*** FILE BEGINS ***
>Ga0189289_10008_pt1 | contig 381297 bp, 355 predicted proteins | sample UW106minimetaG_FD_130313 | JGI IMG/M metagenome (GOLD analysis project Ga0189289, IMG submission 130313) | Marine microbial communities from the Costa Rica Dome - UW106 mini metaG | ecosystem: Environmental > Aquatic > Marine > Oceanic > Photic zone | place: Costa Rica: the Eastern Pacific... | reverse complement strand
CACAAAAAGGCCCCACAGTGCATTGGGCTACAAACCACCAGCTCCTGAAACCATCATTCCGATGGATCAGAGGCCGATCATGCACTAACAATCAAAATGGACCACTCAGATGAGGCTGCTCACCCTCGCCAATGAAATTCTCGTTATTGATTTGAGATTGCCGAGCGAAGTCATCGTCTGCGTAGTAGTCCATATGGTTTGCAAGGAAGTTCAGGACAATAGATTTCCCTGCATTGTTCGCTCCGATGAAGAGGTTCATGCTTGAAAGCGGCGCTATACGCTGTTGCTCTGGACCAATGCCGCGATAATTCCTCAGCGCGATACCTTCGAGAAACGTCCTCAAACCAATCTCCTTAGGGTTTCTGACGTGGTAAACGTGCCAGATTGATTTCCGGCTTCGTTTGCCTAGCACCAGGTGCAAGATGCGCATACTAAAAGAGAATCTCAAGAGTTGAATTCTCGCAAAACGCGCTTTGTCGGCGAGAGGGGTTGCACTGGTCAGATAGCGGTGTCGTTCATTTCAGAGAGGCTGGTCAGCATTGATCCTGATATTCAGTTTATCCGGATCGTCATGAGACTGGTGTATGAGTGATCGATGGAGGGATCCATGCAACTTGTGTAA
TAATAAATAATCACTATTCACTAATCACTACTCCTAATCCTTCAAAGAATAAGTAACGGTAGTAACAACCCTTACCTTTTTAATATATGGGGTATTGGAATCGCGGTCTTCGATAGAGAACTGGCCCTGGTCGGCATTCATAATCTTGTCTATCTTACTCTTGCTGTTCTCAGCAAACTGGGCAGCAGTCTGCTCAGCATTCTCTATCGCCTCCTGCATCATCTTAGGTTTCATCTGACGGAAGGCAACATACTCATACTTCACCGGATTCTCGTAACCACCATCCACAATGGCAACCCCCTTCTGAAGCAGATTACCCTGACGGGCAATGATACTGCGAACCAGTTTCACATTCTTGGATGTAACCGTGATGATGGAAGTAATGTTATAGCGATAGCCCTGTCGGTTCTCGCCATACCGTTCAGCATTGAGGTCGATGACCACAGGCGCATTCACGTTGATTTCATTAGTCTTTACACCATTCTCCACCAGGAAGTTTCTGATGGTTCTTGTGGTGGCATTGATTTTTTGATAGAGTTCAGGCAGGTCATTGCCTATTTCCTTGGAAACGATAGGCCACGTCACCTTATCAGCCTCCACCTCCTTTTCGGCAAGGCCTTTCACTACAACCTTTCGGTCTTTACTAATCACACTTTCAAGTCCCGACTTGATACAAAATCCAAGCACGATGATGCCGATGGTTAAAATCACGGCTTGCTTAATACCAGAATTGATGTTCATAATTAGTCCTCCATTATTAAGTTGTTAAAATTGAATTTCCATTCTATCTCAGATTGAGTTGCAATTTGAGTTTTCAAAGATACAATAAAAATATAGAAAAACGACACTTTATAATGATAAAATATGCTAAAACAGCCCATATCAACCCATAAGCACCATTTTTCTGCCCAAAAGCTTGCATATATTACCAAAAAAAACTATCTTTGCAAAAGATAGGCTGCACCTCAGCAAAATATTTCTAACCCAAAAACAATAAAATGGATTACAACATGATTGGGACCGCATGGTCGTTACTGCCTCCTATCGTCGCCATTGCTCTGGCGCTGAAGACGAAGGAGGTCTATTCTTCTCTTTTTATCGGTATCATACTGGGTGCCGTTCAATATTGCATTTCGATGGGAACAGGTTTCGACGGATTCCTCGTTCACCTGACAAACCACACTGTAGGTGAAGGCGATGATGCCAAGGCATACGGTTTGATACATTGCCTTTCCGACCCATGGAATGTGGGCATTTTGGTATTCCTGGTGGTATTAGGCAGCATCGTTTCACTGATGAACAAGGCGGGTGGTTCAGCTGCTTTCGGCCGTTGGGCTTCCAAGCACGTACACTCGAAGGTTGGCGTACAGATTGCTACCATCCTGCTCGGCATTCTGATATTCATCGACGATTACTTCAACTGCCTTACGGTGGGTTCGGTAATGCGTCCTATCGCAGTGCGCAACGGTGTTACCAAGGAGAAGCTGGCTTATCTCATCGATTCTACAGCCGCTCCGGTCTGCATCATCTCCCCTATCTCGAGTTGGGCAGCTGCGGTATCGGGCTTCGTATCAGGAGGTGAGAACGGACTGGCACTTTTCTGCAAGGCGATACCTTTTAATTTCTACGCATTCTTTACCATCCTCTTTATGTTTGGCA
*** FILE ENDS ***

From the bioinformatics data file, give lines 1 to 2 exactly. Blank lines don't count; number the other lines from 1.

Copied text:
>Ga0189289_10008_pt1 | contig 381297 bp, 355 predicted proteins | sample UW106minimetaG_FD_130313 | JGI IMG/M metagenome (GOLD analysis project Ga0189289, IMG submission 130313) | Marine microbial communities from the Costa Rica Dome - UW106 mini metaG | ecosystem: Environmental > Aquatic > Marine > Oceanic > Photic zone | place: Costa Rica: the Eastern Pacific... | reverse complement strand
CACAAAAAGGCCCCACAGTGCATTGGGCTACAAACCACCAGCTCCTGAAACCATCATTCCGATGGATCAGAGGCCGATCATGCACTAACAATCAAAATGGACCACTCAGATGAGGCTGCTCACCCTCGCCAATGAAATTCTCGTTATTGATTTGAGATTGCCGAGCGAAGTCATCGTCTGCGTAGTAGTCCATATGGTTTGCAAGGAAGTTCAGGACAATAGATTTCCCTGCATTGTTCGCTCCGATGAAGAGGTTCATGCTTGAAAGCGGCGCTATACGCTGTTGCTCTGGACCAATGCCGCGATAATTCCTCAGCGCGATACCTTCGAGAAACGTCCTCAAACCAATCTCCTTAGGGTTTCTGACGTGGTAAACGTGCCAGATTGATTTCCGGCTTCGTTTGCCTAGCACCAGGTGCAAGATGCGCATACTAAAAGAGAATCTCAAGAGTTGAATTCTCGCAAAACGCGCTTTGTCGGCGAGAGGGGTTGCACTGGTCAGATAGCGGTGTCGTTCATTTCAGAGAGGCTGGTCAGCATTGATCCTGATATTCAGTTTATCCGGATCGTCATGAGACTGGTGTATGAGTGATCGATGGAGGGATCCATGCAACTTGTGTAA